'Eat me', says coach as Russia suffer hockey horror show
Russia's Alexei Yemelin (R) lays on the ice during the Men's Ice Hockey Quarterfinals Finland vs Russia at the Bolshoy Ice Dome during the Sochi Winter Olympics on February 19, 2014 - by Alexander Nemenov
Finland's 3-1 victory in the quarter-finals Wednesday has become the second-straight Olympic nightmare for Russian hockey.
Four years ago in Vancouver they were crushed by the Canadians 7-3 and this time around the enormous expectations of winning gold on home ice proved to be too much.
Russian coach Zinetula Bilyaletdinov knows the reaction from the Russian media and fans to another Olympic embarrassment will be swift and scathing.
"Well, eat me now. You'll eat me and I'll be gone," said Bilyaletdinov. "But I will keep living."
Russia have not claimed a hockey gold medal since the fall of the Soviet Union in 1991. That team won the Olympic title in 1992 in Albertville when they played as the Community of Independent States (CIS).
Their second straight quarter-final exit from the Winter Games once again raises questions about the team's cohesion and ability to play together rather than individual stars.
"The problem was that we wanted to win the game by one person, not by a team," said defenceman Anton Belov. "We didn't make passes. That's the result we got."
Finnish star Teemu Selanne said the Russians were a beaten bunch and he could see it in their eyes late in the game.
"They were feeling the pressure," said Selanne, who is the all-time leading scorer in the Winter Olympics. "They had more to lose than us. They were getting frustrated.
"That is tough to see. Believe me I have been in that position too. To be honest I am little bit sad for them.
"They had a big dream to win the gold medal and then it doesn't work," said the 43-year-old Selanne.
- 'They had more to lose than us' -
Russian TV didn't hold back in its immediate post-match hyperbole.
"Dear friends, life has not come to an end. But this is a severe and annoying defeat," said the commentator on state television Channel One.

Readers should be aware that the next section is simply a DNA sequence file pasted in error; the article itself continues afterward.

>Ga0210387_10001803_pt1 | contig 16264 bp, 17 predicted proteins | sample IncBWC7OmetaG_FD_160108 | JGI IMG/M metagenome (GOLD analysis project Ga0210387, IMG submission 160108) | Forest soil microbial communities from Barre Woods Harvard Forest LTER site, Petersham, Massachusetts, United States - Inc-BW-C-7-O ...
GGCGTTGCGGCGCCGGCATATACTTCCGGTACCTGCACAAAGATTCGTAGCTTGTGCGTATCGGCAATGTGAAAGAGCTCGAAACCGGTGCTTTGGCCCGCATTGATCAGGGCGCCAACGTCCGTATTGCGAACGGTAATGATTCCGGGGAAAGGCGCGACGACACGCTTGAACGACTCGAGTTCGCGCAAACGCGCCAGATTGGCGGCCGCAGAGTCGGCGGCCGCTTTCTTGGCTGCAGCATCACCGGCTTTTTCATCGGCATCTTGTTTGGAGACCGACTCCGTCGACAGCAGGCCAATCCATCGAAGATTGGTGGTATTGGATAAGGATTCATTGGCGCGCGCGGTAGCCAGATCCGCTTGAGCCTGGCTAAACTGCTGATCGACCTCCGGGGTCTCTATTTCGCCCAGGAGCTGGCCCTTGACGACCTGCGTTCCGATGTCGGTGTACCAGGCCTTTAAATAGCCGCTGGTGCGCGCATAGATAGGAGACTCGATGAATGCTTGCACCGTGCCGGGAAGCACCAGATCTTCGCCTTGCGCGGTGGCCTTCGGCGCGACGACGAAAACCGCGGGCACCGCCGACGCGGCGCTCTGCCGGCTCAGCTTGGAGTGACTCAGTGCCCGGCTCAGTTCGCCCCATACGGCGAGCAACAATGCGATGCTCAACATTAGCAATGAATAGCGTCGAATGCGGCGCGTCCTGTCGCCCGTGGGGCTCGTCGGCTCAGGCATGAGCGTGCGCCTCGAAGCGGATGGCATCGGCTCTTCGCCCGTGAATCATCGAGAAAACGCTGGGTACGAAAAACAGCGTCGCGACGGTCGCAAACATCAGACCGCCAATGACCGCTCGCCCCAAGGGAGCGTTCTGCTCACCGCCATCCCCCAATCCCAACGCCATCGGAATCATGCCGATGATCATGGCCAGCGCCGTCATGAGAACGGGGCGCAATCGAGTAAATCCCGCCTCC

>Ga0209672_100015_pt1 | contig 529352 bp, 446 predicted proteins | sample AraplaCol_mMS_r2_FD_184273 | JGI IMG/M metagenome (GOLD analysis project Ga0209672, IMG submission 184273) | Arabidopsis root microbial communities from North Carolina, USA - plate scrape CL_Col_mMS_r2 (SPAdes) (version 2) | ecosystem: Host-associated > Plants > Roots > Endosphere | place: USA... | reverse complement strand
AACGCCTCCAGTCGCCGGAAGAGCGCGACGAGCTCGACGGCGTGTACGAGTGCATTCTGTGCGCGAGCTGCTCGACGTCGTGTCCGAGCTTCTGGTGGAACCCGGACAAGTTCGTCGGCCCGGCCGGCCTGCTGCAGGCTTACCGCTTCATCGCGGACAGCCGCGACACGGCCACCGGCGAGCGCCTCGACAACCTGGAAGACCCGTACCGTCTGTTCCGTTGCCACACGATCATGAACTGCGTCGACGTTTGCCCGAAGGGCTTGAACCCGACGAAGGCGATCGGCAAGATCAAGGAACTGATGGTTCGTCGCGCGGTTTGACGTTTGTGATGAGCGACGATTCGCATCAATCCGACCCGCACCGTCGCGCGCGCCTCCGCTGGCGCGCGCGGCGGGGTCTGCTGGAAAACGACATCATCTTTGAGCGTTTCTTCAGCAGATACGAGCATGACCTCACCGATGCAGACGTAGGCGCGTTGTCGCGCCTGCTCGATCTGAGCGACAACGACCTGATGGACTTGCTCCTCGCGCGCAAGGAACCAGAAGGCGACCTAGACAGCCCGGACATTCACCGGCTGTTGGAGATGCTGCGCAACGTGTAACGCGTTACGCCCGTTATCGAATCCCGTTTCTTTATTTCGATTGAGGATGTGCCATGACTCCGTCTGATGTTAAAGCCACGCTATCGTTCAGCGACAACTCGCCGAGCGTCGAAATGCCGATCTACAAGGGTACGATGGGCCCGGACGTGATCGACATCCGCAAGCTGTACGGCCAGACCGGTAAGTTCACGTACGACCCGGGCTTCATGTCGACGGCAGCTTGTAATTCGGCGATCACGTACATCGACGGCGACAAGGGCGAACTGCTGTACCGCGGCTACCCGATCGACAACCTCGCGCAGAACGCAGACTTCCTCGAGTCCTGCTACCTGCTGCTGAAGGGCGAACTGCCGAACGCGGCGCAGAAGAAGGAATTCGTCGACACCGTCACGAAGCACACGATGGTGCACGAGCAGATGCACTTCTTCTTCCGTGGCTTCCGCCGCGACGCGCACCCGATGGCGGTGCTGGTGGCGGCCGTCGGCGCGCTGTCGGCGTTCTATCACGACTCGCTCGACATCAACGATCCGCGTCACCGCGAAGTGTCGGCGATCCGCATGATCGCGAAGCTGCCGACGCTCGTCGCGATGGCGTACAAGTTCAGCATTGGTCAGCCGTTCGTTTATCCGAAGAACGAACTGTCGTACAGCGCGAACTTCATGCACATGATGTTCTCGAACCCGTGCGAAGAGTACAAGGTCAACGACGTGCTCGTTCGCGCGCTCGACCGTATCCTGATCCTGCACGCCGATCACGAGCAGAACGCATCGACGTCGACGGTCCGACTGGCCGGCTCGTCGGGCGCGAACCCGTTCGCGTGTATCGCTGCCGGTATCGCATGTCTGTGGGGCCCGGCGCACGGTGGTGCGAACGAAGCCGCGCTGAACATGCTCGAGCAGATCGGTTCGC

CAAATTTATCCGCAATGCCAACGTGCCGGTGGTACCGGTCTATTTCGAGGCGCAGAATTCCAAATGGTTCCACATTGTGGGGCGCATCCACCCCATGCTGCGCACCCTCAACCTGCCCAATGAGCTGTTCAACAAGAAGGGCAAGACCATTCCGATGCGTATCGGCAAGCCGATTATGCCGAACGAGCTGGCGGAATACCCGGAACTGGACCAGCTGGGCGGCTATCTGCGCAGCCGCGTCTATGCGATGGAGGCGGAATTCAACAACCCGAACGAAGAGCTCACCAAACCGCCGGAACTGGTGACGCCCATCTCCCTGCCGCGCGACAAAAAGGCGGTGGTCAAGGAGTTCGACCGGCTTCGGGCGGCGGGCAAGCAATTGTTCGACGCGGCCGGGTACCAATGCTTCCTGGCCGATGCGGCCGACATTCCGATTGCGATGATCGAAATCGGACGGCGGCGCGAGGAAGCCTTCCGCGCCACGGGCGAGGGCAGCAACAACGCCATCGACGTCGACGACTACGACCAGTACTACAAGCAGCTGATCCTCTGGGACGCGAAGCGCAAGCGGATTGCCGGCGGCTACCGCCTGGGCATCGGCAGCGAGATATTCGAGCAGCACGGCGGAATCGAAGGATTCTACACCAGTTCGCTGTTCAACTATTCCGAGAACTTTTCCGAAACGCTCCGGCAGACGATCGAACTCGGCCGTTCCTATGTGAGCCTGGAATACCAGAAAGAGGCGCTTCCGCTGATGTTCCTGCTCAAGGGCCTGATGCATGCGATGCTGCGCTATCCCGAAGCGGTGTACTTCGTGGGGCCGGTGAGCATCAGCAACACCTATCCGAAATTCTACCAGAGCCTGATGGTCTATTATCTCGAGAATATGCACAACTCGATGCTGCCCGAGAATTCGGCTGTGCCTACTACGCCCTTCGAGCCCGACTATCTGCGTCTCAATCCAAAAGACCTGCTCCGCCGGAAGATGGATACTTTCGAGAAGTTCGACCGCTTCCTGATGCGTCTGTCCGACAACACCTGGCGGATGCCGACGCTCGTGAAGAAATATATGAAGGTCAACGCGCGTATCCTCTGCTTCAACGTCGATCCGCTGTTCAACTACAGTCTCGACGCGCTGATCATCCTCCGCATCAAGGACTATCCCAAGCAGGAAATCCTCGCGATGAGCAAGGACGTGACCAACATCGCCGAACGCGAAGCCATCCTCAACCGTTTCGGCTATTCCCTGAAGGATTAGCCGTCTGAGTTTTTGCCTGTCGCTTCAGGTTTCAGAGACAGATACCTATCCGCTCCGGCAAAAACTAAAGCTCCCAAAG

"We are all crying and we are crying with you too. We are hoping for revenge. Maybe one day there will be revenge. But maybe not with this team.”
Ilya Kovalchuk's over-the-top celebration in the first period after the opening goal of the game underlined Russia's struggles to come together as a team in major international tournaments.
Kovalchuk took a pass from Pavel Datsyuk and hammered a slap shot past Finnish goaltender Tuuka Rask. As linemate Alex Ovechkin skated over to hug him, Kovalchuk turned away from Ovechkin and jumped up and down a few times as he skated over to the open side of the ice by himself.
Following his goal, Kovalchuk failed to provide much offence and committed several bad turnovers which led to Finnish scoring chances.
Russia's other big stars, like Ovechkin and Evgeni Malkin, also struggled to score all tournament long despite logging more ice time and taking the majority of shots for their team.
Russia also fizzled out on the power play even though they had one of the more explosive units that included Malkin, Ovechkin, Kovalchuk and Datsyuk. Heading into Wednesday's game they were just two-for-16 on the powerplay.
Datsyuk was the best forward in the tournament for the Russians. The Detroit Red Wing all-star was heartbroken to lose this way in another Olympics.
"I can't explain my disappointment," Datsyuk said immediately after the final buzzer. "Inside I am just empty. We didn't score enough. I have to sit down and think about it."
This was the fifth game in six days for the Russians who beat Norway 4-0 on Tuesday, getting all their goals from Kontinental Hockey League players while their National Hockey League stars fired blanks.
The Finns' first two goals Wednesday came off errors by slowfooted defencemen, making some wonder if the best players were picked for this team. The biggest omission from the roster was veteran defenceman Sergei Gonchar.
"I don't see any other players out there. The best players were on the team," Bilyaletdinov said.